Bob LeBow, former president of Physicians for a National Health Program, died late last month in Boise, Idaho, from the effects of a 2002 bicycle accident.
LeBow, 63, was medical director of three community health clinics in Idaho, providing care to those who can least afford it, according to PNHP.
Just before LeBow's bicycle accident, which rendered him a quadriplegic, his book, Health Care Meltdown, was published, and he pledged to dedicate the rest of his life to healthcare system reform, says Ida Hellander, executive director of PNHP.
"We lost a great champion of national healthcare and of the dignity of the patient," Hellander says. "He had the demeanor and the presence to make his case without angering his opponents or coming across as a radical."
LeBow, a graduate of Harvard Medical School who was fluent in five languages, chose to be a "hands-on" family physician who delivered more than 2,000 babies in his career, Hellander says.
Working at the clinics of Terry Reilly Health Services in Nampa, Idaho, "he felt we shouldn't make people be healthcare beggars," she says.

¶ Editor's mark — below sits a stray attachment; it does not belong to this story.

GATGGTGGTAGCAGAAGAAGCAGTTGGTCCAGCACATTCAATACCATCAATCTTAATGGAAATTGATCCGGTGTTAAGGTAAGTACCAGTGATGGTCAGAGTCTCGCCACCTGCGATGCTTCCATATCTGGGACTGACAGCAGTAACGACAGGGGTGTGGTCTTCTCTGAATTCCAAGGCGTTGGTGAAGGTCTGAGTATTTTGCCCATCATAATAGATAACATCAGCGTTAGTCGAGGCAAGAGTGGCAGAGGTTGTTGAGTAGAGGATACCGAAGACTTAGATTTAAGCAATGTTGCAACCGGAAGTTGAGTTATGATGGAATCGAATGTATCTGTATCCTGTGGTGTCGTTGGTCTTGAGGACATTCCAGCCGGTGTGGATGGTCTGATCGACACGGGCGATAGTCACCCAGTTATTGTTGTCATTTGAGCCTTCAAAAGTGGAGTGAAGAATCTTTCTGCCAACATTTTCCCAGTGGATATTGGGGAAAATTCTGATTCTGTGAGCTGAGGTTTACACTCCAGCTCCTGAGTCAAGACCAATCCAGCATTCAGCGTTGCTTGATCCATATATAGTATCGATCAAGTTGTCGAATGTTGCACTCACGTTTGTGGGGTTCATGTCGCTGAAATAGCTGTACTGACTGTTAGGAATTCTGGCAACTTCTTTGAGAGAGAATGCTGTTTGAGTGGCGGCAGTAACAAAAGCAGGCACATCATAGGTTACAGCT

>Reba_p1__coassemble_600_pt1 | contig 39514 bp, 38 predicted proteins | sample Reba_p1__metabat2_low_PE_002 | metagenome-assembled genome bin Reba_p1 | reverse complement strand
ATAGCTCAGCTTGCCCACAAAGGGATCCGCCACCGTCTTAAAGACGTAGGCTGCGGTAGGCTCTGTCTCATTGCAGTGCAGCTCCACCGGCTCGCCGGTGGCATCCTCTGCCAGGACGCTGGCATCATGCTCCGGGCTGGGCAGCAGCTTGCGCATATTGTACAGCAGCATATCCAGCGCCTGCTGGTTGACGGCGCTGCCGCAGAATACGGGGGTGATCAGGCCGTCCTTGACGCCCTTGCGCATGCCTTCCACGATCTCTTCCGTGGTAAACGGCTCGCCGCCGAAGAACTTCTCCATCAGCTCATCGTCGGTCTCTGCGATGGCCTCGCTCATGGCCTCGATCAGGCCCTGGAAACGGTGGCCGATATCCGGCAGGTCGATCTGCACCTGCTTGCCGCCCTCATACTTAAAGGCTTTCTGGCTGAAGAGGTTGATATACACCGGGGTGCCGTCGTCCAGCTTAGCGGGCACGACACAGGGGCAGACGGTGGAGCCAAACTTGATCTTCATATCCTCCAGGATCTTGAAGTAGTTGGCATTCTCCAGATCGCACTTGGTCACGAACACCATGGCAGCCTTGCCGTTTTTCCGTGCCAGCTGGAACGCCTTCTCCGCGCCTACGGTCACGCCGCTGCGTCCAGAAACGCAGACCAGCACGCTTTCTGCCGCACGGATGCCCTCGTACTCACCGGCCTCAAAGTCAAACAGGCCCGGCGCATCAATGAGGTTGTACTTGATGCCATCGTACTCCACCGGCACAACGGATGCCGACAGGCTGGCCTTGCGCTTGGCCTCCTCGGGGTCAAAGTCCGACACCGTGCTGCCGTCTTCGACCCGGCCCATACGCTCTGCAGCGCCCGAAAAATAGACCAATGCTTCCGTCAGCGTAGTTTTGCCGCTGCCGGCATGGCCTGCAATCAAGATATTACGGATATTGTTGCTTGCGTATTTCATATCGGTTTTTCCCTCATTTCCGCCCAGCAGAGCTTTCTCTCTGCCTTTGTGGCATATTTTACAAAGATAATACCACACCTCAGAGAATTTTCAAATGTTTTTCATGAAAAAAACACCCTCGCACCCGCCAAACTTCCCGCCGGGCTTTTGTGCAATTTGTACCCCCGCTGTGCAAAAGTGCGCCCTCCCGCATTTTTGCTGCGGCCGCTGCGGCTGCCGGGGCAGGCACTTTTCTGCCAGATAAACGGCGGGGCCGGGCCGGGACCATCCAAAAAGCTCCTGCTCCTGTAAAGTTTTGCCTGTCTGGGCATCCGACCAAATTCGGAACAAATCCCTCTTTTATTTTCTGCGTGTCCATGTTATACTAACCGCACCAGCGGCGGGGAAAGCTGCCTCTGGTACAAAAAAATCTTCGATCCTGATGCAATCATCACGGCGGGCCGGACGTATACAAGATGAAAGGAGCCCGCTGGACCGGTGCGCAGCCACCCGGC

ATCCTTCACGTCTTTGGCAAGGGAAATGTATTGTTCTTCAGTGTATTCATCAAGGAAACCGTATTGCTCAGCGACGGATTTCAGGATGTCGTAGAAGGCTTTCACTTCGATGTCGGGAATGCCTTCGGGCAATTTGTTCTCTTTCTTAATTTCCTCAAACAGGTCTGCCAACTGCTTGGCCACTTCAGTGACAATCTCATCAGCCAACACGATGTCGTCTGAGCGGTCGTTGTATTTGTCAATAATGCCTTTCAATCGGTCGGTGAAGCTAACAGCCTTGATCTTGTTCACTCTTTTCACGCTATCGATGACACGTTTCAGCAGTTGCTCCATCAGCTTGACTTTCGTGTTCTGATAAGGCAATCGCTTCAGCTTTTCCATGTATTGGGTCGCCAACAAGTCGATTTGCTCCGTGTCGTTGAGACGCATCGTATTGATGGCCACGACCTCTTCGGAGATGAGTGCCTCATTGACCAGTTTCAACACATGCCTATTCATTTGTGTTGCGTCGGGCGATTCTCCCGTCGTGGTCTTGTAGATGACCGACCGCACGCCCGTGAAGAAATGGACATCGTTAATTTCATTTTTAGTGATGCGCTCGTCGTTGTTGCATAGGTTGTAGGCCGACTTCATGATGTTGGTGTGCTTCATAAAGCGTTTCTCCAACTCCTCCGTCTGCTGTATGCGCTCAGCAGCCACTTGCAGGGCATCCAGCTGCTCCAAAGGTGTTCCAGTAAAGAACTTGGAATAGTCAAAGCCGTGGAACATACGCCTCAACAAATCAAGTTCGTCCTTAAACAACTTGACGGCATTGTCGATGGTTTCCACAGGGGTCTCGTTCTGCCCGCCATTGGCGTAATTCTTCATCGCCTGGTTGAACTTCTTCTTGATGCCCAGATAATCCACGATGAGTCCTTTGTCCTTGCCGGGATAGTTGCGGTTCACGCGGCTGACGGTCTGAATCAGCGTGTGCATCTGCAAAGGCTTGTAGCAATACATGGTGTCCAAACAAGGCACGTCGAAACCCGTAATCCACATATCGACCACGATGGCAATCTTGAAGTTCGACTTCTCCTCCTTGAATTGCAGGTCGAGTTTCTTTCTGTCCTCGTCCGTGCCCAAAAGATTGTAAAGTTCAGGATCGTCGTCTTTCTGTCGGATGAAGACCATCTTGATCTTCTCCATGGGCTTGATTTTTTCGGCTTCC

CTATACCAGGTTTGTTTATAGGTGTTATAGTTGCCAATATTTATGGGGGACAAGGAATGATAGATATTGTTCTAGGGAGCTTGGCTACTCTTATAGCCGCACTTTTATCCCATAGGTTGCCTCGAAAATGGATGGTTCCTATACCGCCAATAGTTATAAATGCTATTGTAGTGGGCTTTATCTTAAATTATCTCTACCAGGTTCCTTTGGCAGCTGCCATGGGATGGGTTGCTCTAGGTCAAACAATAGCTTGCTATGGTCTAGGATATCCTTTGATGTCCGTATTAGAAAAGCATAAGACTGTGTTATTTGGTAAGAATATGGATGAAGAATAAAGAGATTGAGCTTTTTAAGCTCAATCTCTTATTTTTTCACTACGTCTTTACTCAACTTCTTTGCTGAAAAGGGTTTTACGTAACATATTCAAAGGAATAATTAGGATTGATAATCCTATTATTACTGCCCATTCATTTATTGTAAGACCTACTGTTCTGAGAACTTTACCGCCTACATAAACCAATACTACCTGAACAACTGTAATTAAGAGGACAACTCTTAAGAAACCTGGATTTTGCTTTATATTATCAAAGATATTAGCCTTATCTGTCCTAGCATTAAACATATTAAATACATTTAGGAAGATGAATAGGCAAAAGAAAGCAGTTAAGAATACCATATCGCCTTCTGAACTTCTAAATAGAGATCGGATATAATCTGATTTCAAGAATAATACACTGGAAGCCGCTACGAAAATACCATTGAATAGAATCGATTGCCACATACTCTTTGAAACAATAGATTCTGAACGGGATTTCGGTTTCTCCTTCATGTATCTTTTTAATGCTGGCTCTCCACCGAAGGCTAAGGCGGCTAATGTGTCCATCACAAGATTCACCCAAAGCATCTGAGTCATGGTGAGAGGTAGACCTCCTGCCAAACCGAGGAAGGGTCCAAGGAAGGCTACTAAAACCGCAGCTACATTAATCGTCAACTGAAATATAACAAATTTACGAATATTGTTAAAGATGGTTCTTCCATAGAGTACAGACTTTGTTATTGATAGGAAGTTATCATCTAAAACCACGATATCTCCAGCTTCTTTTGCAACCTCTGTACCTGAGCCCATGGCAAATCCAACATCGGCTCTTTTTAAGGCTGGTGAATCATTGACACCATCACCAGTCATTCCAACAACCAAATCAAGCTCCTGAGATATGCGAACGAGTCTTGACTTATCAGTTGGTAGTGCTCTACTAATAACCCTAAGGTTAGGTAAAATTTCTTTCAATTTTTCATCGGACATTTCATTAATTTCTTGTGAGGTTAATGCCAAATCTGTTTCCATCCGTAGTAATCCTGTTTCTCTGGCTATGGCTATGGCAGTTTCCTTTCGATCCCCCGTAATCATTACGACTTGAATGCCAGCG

Hellander says LeBow became a healthcare activist after his son died in an auto accident. He campaigned in the Idaho Legislature for a seat belt requirement, and when it passed by one vote, he realized that he could make a difference, she says.
Every year at meetings of the Idaho Medical Association, Hellander says, LeBow introduced a resolution for a single-payer health system. For years, he was the only one who voted for the resolution, but by the time of his accident, there were three votes for it, she says.
Hellander says LeBow loved to bike, taking his fold-up bicycle on airplane trips all over the world. He even biked solo across Tibet, she says.
His accident took place while riding from his Boise home to Nampa on July 25, 2002. A portion of the brake mechanism apparently caught in his bike wheel, according to the Idaho Statesman newspaper. LeBow was wearing a helmet but landed on his face and the impact broke his neck, the paper says.
-Modern Physician, a sister publication of Modern Healthcare